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This is an essential guide to the data, basic science, outcome studies and decision-making processes involved in blood and marrow stem cell transplantation. Organized according to disease types and procedures, it contains more than 100 tables, figures and algorithms that reflect up-to-date research and give guidance on the choices between different types of chemotherapy, autologous vs. allogeneic transplantation, peripheral blood vs. bone marrow stem cells, and standard vs. experimental treatments. This new edition summarizes the research of the last four years and gives mature data for all established indications, such as acute myeloid leukemia, myelodysplastic syndrome and Hodgkin and non-Hodgkin lymphomas. New chapters discuss global trends in stem cell transplantation, cellular therapies including donor lymphocytes, and pediatric neurologic and metabolic disorders. With an expanded complications section, links to electronic databases and discussion of new drugs and alternative stem cell sources, this text belongs in every transplant unit.
The last 15 years have seen a major change, expansion, and improvement in the discipline of clinical bone marrow and blood stem cell transplantation. Unifying bone marrow and peripheral blood stem cell transplants, the term hematopoietic cell transplantation has been proposed. New data have become available to support the decision for or against transplantation. The future has started already. Basic science has made progress: new genes and microRNAs have been characterized as risk factors in the outcomes of hematologic malignancies. The involvement of natural killer cells in the graft-versus-tumor reactions has been recognized. New cell populations like dendritic cells and mesenchymal stem cells have been characterized. Clinical science has made progress. New indications for transplants have been developed and evaluated. Examples are renal cell cancer, autoimmune disorders, and amyloidosis. New stem cell sources (e.g., from cord blood) were implemented. Owing to sophisticated typing methods, unrelated transplants have become safer. Because of increased donor numbers, matched unrelated transplants can now be offered to more than 70% of patients who do not have a family match. Old indications (breast cancer) have become obsolete or are being reevaluated (chronic myelogenous leukemia) because of advances in the nontransplant arena. In the first edition of this book, transplant for multiple myeloma was put into context against “conventional” treatments. Now, autologous transplant has become the standard of care for multiple myeloma, which has to compete and will join forces with antiangiogenic agents or proteasome inhibitors. New treatment protocols for older patients or those who have significant comorbidities were introduced (reduced-intensity conditioning).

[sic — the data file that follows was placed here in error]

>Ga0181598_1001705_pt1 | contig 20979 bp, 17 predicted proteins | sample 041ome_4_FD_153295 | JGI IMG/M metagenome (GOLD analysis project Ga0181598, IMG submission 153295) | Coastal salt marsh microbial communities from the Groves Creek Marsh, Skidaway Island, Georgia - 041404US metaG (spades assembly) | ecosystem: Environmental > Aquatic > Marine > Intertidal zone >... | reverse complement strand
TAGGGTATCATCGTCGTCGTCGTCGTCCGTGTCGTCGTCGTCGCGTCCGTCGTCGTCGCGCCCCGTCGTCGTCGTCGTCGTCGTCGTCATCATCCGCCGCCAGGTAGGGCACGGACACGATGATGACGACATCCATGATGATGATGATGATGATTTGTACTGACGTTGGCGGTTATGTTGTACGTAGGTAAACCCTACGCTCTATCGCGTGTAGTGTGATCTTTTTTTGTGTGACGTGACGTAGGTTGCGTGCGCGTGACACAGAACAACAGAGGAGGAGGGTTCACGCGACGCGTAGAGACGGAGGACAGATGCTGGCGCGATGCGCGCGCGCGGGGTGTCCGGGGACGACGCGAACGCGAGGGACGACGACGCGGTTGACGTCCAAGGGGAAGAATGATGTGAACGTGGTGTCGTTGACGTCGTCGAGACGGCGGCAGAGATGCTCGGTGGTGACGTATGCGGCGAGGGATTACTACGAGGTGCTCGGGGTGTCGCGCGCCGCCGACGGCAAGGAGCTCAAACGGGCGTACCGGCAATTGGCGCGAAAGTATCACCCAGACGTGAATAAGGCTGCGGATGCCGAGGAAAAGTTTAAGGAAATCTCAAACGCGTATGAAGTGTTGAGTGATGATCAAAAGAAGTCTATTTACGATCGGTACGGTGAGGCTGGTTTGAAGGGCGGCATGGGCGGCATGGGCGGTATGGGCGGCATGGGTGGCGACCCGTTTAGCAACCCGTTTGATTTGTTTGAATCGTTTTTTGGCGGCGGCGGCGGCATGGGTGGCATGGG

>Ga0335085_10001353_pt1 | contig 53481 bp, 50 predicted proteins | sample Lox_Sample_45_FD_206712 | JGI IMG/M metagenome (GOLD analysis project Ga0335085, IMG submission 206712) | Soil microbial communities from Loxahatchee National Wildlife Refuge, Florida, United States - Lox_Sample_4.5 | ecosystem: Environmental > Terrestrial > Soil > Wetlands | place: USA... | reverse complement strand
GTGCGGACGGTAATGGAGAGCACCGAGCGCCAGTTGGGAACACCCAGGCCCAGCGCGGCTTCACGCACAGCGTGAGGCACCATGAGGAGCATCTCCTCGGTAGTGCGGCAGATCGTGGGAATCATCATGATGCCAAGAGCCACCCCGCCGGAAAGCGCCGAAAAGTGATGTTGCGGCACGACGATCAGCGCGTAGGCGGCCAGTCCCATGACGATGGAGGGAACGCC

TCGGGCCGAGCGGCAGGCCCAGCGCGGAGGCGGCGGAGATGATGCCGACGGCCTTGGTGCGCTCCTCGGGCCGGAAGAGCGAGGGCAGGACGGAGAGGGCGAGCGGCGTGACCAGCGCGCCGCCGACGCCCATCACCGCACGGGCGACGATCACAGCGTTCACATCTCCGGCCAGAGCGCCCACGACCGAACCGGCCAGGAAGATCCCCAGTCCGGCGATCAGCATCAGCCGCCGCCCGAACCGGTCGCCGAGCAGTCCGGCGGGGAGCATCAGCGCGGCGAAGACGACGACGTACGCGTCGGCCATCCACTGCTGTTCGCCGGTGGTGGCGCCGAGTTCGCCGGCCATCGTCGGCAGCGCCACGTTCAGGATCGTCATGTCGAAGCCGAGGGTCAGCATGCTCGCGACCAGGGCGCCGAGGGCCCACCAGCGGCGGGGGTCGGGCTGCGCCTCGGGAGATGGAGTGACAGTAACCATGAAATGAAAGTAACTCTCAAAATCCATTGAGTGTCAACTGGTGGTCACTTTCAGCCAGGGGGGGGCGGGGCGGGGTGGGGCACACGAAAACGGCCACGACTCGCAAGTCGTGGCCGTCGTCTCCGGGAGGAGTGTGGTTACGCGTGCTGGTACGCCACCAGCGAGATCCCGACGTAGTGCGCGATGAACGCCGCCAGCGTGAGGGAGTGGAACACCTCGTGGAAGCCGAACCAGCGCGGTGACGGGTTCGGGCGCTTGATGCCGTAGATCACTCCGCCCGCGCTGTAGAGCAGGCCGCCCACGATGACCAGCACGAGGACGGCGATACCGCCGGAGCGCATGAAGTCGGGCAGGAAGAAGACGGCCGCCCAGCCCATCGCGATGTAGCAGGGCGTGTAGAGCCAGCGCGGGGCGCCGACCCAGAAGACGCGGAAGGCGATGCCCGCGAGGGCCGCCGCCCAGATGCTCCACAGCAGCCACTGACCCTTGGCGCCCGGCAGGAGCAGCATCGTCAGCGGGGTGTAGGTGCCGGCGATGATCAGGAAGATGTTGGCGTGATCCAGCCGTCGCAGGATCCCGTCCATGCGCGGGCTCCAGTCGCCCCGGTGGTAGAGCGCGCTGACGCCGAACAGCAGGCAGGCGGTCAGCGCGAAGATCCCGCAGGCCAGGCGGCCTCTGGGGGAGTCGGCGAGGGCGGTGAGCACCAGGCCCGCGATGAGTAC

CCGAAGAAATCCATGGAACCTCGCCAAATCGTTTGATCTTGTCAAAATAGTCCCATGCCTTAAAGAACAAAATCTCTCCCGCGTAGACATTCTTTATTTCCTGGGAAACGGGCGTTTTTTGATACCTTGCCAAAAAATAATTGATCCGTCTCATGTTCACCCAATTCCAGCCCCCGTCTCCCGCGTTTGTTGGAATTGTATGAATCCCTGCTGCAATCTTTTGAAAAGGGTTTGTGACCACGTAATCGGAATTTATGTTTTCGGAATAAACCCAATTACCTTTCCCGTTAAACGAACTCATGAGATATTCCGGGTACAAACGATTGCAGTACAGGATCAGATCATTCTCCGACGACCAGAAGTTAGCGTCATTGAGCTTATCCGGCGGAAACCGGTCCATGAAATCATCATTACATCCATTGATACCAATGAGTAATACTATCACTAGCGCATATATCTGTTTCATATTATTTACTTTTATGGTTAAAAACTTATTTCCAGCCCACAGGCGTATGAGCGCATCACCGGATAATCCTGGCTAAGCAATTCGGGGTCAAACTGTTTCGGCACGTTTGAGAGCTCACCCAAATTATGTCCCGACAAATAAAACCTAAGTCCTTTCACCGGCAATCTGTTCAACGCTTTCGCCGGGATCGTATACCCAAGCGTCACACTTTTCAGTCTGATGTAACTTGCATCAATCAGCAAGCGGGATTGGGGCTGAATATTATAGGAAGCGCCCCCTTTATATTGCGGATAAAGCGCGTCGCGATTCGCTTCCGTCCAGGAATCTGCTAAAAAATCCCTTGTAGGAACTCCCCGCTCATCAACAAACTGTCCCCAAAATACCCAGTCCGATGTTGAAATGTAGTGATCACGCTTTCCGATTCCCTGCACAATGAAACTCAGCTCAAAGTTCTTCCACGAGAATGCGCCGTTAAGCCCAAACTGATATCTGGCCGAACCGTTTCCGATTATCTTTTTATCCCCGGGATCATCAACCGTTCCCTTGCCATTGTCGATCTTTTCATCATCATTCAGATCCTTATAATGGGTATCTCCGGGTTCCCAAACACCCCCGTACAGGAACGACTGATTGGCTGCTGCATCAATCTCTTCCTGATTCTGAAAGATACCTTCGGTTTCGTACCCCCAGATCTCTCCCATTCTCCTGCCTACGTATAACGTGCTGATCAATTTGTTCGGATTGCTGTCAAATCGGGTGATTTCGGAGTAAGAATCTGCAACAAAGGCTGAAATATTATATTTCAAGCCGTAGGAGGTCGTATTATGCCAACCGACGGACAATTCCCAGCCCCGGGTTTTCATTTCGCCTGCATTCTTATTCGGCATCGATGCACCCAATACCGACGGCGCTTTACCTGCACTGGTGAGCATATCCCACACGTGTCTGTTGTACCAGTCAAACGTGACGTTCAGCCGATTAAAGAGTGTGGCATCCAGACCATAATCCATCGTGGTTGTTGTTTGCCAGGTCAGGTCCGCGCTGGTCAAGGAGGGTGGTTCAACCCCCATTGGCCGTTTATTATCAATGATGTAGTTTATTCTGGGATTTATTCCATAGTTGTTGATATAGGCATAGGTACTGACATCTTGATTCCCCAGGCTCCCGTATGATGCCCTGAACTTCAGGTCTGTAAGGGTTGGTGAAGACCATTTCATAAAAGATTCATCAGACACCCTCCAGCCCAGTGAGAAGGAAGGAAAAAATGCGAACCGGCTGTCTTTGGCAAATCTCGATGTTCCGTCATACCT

Center for International Blood and Marrow Transplantation Research (formerly known as International Bone Marrow Transplant Registry)
International database on autologous and allogeneic BMT/SCT performs outcomes research and publishes a newsletter with outcomes data and posttransplant guidelines.
Partnership of National Marrow Donor Program and International Bone Marrow and Autologous Blood and Marrow Transplant Registry of Medical College of Wisconsin. Promotes studies to increase safety and success of transplant and improve access to healthcare services.
National Marrow Donor Program
Information about the activities of the National Marrow Donor Program (NMDP) facilitating matched unrelated transplantation. This information is directed to potential donors, patients, and physicians. The NMDP maintains the world’s largest volunteer donor database and performs accreditation of transplant centers and outcomes research.